As most of you know, I work with preschool aged students in a public elementary school. All of the students on my caseload are in our full-day program. The full-day preschool classes are comprised of students with autism, sensory disorders, and other developmental or medical disorders. I absolutely love this population and have a ton of fun planning and coming up with exciting therapy ideas.
With that said, there are SOME things that can become difficult when working with non-verbal/minimally verbal preschoolers. One of those things is EVALUATIONS! While I do enjoy evaluating my students especially to see what progress they have made and what goals/objectives they have mastered, it does become a challenge at times.
I currently have 11 (YES 11!!!) preschoolers that will be turning 5 and stepping into “school-age” in the upcoming school year. That means…administering evaluations, doing classroom observations, consulting with teachers, and reviewing data/notes from the entire year for each of those students. Oh….all of that needs to be done while still seeing my students for their regularly scheduled speech sessions, doing in-class group speech, SEMI logging, etc.! It’s overwhelming just thinking about it!
Before freaking out, I had to sit down and really think about how I was going to get all of this done. First things first, I needed an easy way to plan out and organize dates, students, tests to administer, etc. I found the perfect solution from Maureen over at The Speech Bubble….Speech Therapy Organization and Data Planner. It includes editable forms, testing planning form, room/door sign, etc. It was an easy way for me to get started with my assessment planning not to mention how visually appealing the forms are!
Next, I needed to think about what assessments, materials, checklists, etc. I wanted to use for each student in order to gather the most information. Not only that but this information/data needs to be comprehensive in order to write effective goals for the upcoming school year. As we all know as SLPs, we need to write measurable goals that our students can achieve within the timeline of their IEP.
That brings me to the first set of “assessment forms” I am using for this process. They are from Danielle over at Sublime Speech! Her “Editable SLP Assessment Templates” ARE AMAZING! There are forms for oral motor, articulation, autism, and so much more. Not to mention the parent questionnaires, assessment planning forms, and checklists. This entire pack is literally making my life SO MUCH EASIER. Although I’m not using ALL of the forms for my re-evaluations…at least I know I will be prepared for any upcoming initial evaluations, observations, etc.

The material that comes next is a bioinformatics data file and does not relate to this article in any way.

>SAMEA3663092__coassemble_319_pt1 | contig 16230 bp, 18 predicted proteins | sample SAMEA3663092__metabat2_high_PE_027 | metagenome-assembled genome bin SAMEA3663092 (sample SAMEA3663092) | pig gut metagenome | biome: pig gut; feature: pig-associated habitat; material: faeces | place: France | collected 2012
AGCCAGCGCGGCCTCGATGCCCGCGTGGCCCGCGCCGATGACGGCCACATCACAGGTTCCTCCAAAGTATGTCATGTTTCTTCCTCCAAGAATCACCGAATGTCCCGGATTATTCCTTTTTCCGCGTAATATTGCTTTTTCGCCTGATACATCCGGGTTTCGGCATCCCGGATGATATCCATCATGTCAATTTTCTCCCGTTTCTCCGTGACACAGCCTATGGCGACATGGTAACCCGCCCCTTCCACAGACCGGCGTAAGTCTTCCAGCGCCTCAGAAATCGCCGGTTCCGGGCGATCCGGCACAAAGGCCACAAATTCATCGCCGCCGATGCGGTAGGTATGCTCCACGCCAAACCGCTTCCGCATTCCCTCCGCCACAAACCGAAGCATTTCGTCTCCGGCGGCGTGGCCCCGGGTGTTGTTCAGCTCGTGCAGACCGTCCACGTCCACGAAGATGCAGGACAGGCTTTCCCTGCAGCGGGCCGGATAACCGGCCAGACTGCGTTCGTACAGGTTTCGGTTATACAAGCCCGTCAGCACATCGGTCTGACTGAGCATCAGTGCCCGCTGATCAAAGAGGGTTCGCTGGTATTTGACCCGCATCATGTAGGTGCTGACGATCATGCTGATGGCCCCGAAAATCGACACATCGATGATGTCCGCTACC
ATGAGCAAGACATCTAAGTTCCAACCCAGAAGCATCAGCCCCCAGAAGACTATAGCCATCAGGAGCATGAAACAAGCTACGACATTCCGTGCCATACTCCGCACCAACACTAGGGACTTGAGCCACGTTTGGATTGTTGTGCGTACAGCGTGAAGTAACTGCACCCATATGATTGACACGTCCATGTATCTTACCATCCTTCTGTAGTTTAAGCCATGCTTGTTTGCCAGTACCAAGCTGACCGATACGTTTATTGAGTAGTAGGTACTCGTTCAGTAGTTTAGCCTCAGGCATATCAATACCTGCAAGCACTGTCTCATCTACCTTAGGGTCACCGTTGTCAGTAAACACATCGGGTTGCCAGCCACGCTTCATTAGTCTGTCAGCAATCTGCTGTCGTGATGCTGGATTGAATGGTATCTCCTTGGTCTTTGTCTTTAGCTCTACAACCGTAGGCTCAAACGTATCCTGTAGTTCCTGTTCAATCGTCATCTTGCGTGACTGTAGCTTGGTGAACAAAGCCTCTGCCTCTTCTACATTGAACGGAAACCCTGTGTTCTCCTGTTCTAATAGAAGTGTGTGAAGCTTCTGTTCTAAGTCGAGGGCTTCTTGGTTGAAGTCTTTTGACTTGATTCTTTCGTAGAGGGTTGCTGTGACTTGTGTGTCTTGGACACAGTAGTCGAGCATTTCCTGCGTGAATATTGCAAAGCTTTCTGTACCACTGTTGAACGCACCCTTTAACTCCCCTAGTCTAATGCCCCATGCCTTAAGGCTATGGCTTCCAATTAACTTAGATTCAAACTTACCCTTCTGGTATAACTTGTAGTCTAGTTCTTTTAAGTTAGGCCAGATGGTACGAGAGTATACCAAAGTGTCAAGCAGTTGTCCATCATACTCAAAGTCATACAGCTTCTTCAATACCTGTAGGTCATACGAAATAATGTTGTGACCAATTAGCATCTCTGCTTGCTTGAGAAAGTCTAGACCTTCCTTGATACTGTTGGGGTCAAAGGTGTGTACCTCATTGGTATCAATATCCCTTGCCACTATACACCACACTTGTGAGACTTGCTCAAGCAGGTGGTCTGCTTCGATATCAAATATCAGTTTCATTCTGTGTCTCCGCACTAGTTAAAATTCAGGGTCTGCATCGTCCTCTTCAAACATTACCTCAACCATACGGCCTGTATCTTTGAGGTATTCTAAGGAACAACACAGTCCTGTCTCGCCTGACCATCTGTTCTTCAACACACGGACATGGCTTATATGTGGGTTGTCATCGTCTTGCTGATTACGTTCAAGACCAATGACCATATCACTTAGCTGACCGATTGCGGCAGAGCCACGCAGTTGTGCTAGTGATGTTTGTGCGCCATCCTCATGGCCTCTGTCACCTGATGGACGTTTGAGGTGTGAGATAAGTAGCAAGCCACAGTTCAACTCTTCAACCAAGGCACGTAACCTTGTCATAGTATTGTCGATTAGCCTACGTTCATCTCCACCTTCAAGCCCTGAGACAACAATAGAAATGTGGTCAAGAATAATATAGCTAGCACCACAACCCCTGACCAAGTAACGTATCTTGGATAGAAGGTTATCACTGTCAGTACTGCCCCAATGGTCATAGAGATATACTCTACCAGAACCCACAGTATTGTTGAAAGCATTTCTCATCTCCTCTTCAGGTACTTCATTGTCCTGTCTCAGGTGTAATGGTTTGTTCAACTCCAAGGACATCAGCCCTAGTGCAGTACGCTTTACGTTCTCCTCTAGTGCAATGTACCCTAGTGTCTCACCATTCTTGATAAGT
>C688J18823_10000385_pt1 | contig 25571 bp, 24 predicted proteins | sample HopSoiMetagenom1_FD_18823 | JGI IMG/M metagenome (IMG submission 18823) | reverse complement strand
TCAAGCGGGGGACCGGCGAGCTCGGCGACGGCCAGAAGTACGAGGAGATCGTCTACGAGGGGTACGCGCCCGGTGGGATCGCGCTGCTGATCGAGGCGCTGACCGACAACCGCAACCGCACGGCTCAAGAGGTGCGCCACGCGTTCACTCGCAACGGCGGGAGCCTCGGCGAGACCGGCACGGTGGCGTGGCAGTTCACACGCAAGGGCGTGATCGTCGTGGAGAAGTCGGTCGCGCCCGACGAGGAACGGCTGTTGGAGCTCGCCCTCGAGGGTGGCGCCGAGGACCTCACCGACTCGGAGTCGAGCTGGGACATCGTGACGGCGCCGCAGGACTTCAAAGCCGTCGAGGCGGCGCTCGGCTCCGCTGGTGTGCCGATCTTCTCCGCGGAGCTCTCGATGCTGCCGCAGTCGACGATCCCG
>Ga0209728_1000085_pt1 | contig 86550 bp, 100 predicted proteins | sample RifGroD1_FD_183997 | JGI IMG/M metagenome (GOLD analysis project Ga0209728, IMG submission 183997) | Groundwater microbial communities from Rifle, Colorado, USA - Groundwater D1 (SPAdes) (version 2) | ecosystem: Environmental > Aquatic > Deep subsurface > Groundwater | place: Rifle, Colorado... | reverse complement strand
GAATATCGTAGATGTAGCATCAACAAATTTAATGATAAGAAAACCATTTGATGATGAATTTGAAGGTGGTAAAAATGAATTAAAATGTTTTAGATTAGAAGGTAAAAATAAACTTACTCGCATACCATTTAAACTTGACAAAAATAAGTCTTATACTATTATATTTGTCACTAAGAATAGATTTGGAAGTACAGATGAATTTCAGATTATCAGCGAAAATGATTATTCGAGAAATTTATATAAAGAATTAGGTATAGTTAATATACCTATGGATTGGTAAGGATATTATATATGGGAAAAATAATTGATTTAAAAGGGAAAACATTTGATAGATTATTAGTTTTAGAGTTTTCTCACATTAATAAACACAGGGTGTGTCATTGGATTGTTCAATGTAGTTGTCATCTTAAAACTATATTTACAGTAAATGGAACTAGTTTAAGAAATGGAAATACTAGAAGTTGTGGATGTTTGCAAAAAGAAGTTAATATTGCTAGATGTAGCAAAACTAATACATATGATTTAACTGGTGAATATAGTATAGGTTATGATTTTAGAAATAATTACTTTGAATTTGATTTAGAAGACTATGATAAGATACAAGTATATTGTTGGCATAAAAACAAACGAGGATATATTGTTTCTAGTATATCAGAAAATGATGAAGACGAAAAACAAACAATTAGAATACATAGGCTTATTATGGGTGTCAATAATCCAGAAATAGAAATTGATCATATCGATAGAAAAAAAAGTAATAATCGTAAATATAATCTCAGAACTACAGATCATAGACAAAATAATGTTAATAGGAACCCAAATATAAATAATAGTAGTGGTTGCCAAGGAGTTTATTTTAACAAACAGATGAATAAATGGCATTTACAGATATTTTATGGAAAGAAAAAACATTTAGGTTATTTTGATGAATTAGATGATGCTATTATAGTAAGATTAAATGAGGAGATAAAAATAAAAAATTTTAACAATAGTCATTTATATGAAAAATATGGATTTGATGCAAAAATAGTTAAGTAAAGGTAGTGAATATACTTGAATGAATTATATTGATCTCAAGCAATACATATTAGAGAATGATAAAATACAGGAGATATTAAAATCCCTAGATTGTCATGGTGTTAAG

One of the BIGGEST pieces of my assessments for my preschoolers (MANY of which are nonverbal) is the observation/functional piece. Jenna from Speech Room News has a FABULOUS Preschool SLP Evaluation Forms: Play Based Assessment pack which includes an amazing observation form with areas of early developmental skills which is basically PERFECT for me. Not only am I able to use the checklists and observation forms in the pack, BUT there are also fantastic visuals to use when explaining things to parents during meetings.
My district mostly uses the PLS-5 as our standardized assessment. I’ve administered this plenty of times and love the amount of information I am able to gather from it (not to mention standard scores and percentiles). However, I do have a few students who this does not work for….which brings me to THE COMMUNICATION MATRIX! If you have not heard of this or used it before, you MUST check it out. It is a FREE (YES! FREE!!!!!) assessment tool which is IDEAL for your students with autism, non-verbal, etc. Like the website states, it is designed for “individuals who function at the earliest stages of communication and who use any form of communication.” All you need to do is a create an account and you can get started. After you complete the matrix by going through the various questions, you are able to print a one page profile which HIGHLIGHTS the things your students are able to do whether it’s verbally, by gestures, using symbols, etc. I LOVE THIS! Head over to www.communicationmatrix.org to see how awesome it is for yourself!
Many of my students use PECS and I was lucky enough to get certified in this a few years back through my district. The PECS book really has fantastic forms which brings me to the another set of checklists I am using for my re-evals….Useful Functional Communication Skills and Critical Communication Skills. The checklists include skills like “Requests reinforcers”, “Respond to directions”, etc. and a space to write an example for each! This will allow me to note specific times the students have used some of these skills. Parents love hearing stories or examples of how their child performed in class!
There will be some other information I will include in my reports but for the most part I think I am off to a great start!! I would love to hear what your assessment process is like and if there are some great forms/checklists you find useful!